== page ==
It’s so easy these days to look up something - anything, really. “I’ll Google it”, is the default reply to any question we don’t know the answer to.

During my high school days, it was common to go to the library when working on assignments. I very much enjoyed walking through the different sections, looking for certain books and then sitting at one of the tables, making notes. There was something meditative about the whole process. Researching something online is anything but. 

However, being able to use the Internet at any given moment for research purposes has made life so much easier. It would have been a blessing to use the Internet when I was still in school. I’m glad I can at least use it in my work life.  


VHS vs. Netflix

When I was still living in Japan, there were only a few TV shows that were screened in their original language. Not far from our house, next to the train station, was a video rental store where one could find literally anything, from comedies to dramas, action films to TV series. Of course, the titles and descriptions were all in Japanese, so my visits to the store usually took quite a while as I had to decipher all the Japanese characters. Sometimes, I’d choose a movie based on the pictures on the VHS cover alone - using this method, I was lucky enough to watch some real hidden gems, but also some truly cringe-worthy films.

Today, we have Netflix and TV on demand, and boy, am I grateful for that! I never have to miss an episode of my favourite TV show anymore, I don’t have to remember to rewind the VHS to the beginning again before returning it, and better yet, no more late fees.


Tapes and CDs vs. Online Music Streaming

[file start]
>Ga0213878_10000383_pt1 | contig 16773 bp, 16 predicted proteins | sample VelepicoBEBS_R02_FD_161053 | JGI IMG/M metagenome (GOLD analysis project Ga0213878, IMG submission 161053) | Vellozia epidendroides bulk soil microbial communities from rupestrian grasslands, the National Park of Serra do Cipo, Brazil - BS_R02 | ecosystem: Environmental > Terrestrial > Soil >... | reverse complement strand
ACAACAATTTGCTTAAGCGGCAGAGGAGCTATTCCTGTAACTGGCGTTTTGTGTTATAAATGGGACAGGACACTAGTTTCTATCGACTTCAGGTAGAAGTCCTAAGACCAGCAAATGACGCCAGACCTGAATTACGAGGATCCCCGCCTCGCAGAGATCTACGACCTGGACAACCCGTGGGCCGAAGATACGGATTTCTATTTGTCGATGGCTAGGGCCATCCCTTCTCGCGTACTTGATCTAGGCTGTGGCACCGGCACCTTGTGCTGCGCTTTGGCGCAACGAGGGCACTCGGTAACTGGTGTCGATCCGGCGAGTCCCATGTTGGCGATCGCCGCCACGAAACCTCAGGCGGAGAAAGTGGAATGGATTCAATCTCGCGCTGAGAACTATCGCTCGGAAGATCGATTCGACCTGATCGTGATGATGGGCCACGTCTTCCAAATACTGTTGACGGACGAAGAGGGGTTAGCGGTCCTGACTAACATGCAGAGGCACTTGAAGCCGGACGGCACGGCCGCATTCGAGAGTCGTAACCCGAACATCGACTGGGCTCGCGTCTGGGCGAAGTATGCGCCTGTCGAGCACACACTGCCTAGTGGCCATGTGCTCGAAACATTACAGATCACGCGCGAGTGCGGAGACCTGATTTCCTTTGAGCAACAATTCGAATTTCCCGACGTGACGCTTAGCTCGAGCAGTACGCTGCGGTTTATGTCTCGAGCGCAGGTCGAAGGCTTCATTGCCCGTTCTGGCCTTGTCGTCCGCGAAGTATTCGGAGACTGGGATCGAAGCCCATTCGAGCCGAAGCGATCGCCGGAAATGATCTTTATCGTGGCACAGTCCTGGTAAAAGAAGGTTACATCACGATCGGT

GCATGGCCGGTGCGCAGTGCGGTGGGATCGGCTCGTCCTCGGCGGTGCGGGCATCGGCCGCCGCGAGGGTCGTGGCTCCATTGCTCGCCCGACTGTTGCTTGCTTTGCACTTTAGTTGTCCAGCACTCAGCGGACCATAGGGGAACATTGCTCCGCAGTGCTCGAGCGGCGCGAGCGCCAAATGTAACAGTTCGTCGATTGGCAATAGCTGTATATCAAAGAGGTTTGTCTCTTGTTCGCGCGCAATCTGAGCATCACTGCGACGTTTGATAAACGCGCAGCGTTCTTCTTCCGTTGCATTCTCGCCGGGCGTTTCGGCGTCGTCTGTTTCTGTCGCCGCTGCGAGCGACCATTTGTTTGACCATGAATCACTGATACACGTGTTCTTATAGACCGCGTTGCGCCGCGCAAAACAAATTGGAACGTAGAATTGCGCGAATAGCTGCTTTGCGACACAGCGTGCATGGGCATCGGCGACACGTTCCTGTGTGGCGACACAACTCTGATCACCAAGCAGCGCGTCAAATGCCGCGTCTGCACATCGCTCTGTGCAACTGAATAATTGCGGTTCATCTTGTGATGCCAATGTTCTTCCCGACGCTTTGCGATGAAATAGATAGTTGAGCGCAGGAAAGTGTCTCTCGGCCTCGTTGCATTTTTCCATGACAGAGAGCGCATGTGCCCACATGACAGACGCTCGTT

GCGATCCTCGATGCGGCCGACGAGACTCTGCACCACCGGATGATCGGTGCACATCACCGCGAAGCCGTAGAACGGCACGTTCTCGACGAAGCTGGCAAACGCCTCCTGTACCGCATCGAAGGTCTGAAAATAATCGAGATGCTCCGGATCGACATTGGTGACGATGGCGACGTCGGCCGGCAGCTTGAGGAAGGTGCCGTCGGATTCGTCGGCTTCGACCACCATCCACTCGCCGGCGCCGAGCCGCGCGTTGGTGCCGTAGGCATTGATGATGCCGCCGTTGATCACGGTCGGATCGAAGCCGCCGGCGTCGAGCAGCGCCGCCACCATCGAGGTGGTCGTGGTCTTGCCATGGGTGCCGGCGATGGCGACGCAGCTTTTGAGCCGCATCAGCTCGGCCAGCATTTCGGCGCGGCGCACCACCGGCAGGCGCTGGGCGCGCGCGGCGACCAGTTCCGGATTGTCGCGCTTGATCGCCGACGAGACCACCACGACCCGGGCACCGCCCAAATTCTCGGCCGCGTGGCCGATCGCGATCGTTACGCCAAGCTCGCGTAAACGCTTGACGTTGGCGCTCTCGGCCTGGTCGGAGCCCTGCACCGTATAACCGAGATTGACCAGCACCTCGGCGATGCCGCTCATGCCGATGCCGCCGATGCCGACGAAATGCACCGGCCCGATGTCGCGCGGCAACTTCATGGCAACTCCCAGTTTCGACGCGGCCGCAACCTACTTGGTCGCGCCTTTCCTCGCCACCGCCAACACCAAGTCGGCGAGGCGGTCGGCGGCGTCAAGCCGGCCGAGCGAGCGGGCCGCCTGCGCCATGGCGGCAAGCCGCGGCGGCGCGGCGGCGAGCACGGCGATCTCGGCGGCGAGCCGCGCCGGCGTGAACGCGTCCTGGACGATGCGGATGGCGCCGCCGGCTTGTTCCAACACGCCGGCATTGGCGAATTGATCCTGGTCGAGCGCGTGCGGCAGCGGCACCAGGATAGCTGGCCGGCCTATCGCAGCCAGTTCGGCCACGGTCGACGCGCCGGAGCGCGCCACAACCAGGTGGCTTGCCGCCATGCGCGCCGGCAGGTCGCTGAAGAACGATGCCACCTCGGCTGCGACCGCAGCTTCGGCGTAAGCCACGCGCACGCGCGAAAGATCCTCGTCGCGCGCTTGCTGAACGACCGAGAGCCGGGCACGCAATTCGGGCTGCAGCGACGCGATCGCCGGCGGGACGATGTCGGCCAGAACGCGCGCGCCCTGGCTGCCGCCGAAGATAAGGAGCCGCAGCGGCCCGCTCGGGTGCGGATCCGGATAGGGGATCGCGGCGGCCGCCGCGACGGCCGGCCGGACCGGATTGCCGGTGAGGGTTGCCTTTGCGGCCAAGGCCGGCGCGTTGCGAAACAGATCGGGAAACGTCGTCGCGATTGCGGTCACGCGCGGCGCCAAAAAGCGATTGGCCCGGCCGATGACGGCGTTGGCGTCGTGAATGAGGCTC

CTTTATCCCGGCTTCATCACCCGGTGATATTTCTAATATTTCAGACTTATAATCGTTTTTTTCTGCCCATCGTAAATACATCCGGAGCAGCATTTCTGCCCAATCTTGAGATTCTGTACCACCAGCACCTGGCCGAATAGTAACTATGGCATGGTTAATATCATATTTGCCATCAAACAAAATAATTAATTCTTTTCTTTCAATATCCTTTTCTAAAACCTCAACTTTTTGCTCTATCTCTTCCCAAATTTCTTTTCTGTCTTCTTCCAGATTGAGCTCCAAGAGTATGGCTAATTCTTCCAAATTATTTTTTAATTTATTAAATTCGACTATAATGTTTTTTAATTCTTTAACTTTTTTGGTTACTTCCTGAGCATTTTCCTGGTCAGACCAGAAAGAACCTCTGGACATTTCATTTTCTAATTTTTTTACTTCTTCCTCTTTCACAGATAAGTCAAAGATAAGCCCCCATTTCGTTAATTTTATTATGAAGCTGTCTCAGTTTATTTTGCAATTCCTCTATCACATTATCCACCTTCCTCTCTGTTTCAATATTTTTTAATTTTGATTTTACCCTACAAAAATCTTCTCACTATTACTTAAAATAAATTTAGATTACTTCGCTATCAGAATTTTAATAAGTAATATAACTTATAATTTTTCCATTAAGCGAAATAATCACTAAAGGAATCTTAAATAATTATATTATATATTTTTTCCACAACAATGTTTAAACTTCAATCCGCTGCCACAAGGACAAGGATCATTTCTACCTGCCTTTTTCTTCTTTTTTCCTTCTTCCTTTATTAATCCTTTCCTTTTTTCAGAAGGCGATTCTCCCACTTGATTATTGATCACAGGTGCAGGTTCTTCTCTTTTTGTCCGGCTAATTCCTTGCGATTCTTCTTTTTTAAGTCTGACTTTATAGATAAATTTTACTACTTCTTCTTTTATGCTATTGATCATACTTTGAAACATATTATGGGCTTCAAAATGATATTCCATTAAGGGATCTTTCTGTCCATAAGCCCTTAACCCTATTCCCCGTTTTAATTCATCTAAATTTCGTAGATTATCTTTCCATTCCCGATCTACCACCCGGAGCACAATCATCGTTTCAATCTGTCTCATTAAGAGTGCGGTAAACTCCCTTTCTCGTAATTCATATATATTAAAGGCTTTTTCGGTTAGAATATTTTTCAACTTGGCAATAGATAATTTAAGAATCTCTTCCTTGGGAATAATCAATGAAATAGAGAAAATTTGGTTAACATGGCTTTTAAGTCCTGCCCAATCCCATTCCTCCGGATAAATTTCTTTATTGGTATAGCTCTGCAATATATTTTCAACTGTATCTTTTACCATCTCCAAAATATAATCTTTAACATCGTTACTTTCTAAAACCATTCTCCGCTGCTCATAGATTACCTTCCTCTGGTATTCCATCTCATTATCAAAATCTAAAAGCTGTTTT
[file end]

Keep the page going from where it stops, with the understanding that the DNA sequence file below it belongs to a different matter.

I remember making mixtapes for friends and boyfriends, carefully selecting songs that would convey my message to them (“I miss you”, “I am in love with you”, “You’re my best friend forever”) and coming up with cover art. 

I also fondly remember how exciting it was when my favourite musicians released new albums. When Lenny Kravitz’s “5” was unleashed on the world, I woke up extra early, took the train to go to my favourite CD store and waited patiently until it opened. With the new album in my backpack, I went back home, listened to it immediately while studying the CD booklet - the lyrics, the Thank You notes, the photos. 

Who does that nowadays? Hardly anyone. Online music streaming is readily available. Again, it is practical, but it has somewhat taken the art and romance out of listening to great tunes. 

PS: I still buy Lenny Kravitz’s CDs.


Playing Outside vs. Online Gaming

When I was still in elementary school, we lived in a small German village with a population of 3,000. I happily spent a lot of my time on a nearby farm in the midst of pigs, cows and horses, or wandering through the fields, sometimes stealing sugar beets to give my favourite horse a treat. 

In high school, my ex-boyfriend was one of the first to have a PlayStation, and it was a big deal. We spent a lot of time playing Cool Boarders, but never went overboard. When I go to restaurants today, I often see families sitting at a table, but they don’t talk to each other. The parents are on their phones, while the children play games on their tablets. Why even bother going out together? 

Of course, it is crucial that today’s generation of kids grows up with a fundamental understanding of technology. But sometimes it is nice to let them play in the parks and gardens too: so, dear parents, just once in a while, take that iPad away from your kids!


Photo Album vs. Instagram

I have a whole collection of photo albums from my childhood, my youth, my travels. They are rather bulky and take up a lot of space on my book shelves. At some point, I stopped using my beloved Fuji camera and began snapping pictures on my phone. A little while later, I started to use Instagram. Out of all social media platforms, Instagram is my favourite. I simply love seeing beautiful, funny or artsy photos and am happy to share mine with my followers and friends.

Of course, there was something intriguing about picking up your photos at the shop, looking at them one by one, laughing about unexpected candid shots and rolling your eyes over the ones that didn’t turn out well. But on Instagram, I have them all in one place - and both my book shelves and I are grateful.

This article was first published in the January 2018 issue of NOW! Jakarta magazine.